It is hard to love! Most people desire to be kind and loving. You do your best in every way possible to be calm and composed and then suddenly-out of nowhere a person or an event triggers you. And… You know what I mean. You have been there and so have I.
Our circumstances are different. Our triggers are different. Our types of response are different. But the results are the same. What are those results? A failure to love and the guilt feeling that comes after the fact.
Brothers and sisters, God has called us to be holy. How then can we sin so easily? In the letter to the Romans, Paul wrote “For sin will have no dominion over you, since you are not under law but under grace.” [Rm 6:14] Do those words encourage you or do they haunt you? I believe that those words should encourage us.
Today we are focusing our attention on Leviticus 19 & 20. In my message this morning, I want you to learn that God commands you to be holy, as he is holy. Having learned this truth I want you to joyfully, actively and radically demonstrate holiness in the way we relate to God and to other people.
I want you to learn that God commands you to be holy, as he is holy. Having learned this truth I want you to joyfully, actively and radically demonstrate holiness in the way we relate to God and to other people.
I seek to do that this morning in five parts.
- An exhortation from God
- A definition from God’s word
- Our holiness arises from a relationship with God
- We demonstrate holiness in our relationships with people
- Our holiness requires living by distinction
An exhortation from God
The first part: an exhortation from God. “Be holy for I, Yahweh your God, am holy” This is a refrain in Leviticus. And we also see this command in the New Testament in 1 Peter 1:16.
God is holy in every moment of time and in all circumstances and in all his dealings with everyone. He calls us us to be holy in every moment of time and in all circumstances and in all our dealings with everyone, like him.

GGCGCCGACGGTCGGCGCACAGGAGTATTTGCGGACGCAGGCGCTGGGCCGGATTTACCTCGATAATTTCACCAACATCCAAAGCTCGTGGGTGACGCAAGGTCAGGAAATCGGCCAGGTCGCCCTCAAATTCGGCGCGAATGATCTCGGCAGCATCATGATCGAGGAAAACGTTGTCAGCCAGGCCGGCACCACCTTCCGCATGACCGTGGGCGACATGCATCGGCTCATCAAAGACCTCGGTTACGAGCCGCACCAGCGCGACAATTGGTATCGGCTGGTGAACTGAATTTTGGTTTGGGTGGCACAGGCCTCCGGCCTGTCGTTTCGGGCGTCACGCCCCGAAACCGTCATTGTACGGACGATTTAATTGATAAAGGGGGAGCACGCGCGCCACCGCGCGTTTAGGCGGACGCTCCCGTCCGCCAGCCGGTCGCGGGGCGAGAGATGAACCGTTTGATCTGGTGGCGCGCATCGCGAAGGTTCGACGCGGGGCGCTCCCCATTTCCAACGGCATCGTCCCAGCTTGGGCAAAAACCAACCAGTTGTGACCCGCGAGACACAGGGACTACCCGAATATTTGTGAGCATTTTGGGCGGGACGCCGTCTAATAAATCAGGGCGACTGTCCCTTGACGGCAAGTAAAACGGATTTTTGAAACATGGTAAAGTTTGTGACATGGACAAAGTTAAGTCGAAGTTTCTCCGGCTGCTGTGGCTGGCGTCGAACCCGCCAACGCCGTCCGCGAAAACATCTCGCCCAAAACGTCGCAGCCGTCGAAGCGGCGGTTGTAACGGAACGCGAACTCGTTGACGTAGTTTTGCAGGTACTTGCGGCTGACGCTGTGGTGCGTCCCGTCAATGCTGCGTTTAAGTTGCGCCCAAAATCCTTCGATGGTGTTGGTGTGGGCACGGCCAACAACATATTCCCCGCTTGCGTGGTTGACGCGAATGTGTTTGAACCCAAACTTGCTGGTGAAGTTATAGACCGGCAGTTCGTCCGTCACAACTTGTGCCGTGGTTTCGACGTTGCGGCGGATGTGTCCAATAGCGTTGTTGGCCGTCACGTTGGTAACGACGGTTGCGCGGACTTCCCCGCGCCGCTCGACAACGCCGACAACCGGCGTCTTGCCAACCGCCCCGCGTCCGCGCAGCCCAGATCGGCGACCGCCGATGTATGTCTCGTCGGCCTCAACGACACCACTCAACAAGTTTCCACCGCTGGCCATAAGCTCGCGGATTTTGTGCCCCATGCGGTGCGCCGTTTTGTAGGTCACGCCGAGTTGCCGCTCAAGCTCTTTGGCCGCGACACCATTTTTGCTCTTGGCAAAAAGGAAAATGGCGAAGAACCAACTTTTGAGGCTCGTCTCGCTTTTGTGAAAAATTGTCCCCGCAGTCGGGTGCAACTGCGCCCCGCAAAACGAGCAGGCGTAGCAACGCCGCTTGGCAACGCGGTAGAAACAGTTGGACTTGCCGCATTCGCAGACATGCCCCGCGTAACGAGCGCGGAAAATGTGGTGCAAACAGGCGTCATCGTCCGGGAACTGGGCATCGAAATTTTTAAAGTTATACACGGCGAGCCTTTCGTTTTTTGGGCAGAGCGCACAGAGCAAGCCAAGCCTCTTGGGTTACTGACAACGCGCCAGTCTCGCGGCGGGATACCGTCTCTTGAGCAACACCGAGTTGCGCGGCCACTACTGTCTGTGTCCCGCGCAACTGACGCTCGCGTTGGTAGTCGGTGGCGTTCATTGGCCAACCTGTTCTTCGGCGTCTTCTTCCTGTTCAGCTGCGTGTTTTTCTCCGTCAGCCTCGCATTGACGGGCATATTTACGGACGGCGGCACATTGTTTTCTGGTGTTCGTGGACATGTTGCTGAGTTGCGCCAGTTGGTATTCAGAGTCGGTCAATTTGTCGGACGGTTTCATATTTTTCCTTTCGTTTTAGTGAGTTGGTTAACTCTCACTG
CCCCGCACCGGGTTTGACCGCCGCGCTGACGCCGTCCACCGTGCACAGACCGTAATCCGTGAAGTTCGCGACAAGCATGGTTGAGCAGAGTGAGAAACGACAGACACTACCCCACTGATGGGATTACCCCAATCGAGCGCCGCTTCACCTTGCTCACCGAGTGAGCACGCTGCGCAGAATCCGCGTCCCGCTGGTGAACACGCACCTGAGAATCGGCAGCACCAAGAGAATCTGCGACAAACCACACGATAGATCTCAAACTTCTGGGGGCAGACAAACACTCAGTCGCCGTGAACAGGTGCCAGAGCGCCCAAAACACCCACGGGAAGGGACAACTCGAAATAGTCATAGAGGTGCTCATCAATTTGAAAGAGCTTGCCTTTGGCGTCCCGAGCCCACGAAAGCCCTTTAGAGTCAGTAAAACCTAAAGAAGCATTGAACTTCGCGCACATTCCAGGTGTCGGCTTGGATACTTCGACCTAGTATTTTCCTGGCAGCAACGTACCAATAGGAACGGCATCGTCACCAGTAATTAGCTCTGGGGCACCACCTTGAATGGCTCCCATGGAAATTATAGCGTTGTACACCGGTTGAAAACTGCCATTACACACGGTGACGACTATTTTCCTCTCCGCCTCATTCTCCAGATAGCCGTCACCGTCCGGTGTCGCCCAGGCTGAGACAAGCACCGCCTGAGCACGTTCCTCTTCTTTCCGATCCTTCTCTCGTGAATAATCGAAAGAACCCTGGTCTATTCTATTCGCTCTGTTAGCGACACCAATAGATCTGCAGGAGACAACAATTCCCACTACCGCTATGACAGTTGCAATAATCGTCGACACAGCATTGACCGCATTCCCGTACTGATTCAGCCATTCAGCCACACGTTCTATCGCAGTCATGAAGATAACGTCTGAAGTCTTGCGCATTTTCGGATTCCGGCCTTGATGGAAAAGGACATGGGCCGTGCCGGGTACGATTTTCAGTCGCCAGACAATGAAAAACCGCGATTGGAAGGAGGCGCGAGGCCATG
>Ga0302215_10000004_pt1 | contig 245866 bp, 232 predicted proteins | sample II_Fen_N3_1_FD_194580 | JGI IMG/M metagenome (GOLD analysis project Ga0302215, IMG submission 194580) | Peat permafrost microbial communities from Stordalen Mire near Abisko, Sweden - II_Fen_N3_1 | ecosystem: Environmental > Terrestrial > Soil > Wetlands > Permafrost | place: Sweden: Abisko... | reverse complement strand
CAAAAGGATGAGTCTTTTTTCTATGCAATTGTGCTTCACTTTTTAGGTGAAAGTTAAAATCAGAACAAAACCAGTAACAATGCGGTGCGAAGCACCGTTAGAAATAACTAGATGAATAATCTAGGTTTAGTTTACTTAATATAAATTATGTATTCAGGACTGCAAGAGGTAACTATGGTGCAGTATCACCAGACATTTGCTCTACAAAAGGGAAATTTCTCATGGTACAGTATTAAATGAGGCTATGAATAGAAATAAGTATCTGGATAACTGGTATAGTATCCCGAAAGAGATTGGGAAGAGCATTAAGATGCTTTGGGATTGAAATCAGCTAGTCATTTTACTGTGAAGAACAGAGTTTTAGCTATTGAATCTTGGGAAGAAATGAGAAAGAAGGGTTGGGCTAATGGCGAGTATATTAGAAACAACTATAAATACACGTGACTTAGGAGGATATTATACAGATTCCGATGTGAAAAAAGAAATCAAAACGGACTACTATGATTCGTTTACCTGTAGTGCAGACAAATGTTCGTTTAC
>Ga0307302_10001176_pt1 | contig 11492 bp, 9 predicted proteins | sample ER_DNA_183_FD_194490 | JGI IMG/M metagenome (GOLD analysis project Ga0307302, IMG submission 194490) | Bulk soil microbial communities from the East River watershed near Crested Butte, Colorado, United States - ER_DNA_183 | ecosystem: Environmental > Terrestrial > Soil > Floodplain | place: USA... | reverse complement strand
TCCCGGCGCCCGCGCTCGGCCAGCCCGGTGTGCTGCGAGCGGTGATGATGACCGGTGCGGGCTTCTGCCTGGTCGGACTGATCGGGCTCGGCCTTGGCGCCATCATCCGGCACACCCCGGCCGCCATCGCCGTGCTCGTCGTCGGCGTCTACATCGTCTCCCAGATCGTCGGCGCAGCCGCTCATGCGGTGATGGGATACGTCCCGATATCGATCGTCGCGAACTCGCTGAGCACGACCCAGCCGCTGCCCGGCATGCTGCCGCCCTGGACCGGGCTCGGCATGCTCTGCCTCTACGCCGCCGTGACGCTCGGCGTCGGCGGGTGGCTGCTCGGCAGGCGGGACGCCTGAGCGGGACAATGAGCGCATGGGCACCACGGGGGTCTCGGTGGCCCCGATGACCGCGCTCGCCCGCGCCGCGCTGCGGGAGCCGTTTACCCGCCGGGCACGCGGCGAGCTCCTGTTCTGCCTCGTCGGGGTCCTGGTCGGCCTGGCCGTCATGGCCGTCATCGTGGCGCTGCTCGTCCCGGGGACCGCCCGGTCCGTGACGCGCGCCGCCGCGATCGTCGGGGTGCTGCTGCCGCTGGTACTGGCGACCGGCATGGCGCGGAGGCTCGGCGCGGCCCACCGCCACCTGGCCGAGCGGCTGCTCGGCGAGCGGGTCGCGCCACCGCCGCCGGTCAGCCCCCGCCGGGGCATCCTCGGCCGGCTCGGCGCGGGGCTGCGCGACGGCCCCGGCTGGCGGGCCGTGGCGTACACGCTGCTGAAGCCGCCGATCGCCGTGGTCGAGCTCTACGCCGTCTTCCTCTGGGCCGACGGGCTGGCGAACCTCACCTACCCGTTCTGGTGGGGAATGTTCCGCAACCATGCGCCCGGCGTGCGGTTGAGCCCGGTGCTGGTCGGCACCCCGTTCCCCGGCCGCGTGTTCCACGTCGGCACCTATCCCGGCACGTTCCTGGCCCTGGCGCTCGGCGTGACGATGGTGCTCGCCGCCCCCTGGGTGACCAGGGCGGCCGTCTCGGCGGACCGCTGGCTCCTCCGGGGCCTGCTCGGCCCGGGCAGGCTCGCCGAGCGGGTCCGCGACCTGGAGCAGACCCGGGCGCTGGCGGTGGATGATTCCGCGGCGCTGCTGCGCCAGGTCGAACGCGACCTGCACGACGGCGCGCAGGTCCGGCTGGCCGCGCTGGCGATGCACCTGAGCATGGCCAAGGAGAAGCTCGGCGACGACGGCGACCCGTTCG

Friends, I am not making this up. This is the Bible! This is God’s command to us.
God calls us to be holy – meaning unique in that we live righteously. Holiness is an intrinsic attribute of God’s nature, and God expresses His holiness through what He does. He calls us to a holiness that is internal and that we express through what we do.
That was the first quarter of my sermon’s aim this morning. I want you to learn that God commands you to be holy.
A definition from God’s word
We will spend a few minutes in understanding the phrase ‘as he is holy’. That is the second part of the sermon: a definition from God’s word.
What comes to your mind when you hear the word holiness? Some of you may be thinking of sadhus. Some of you may be thinking of priests and nuns. Some of you may be thinking of boring, melancholy people who go to church with a sombre appearance. Some of you are thinking of ‘holier than thou’ religious people who make life miserable for those around them.
What if I told you holiness is not melancholy and unpleasant? Rather holiness is sweet and lovely.
Let me present a biblical definition and then let us chew on it for a bit.
Holiness is a condition of our hearts created by God, and a way of behaving lived by us.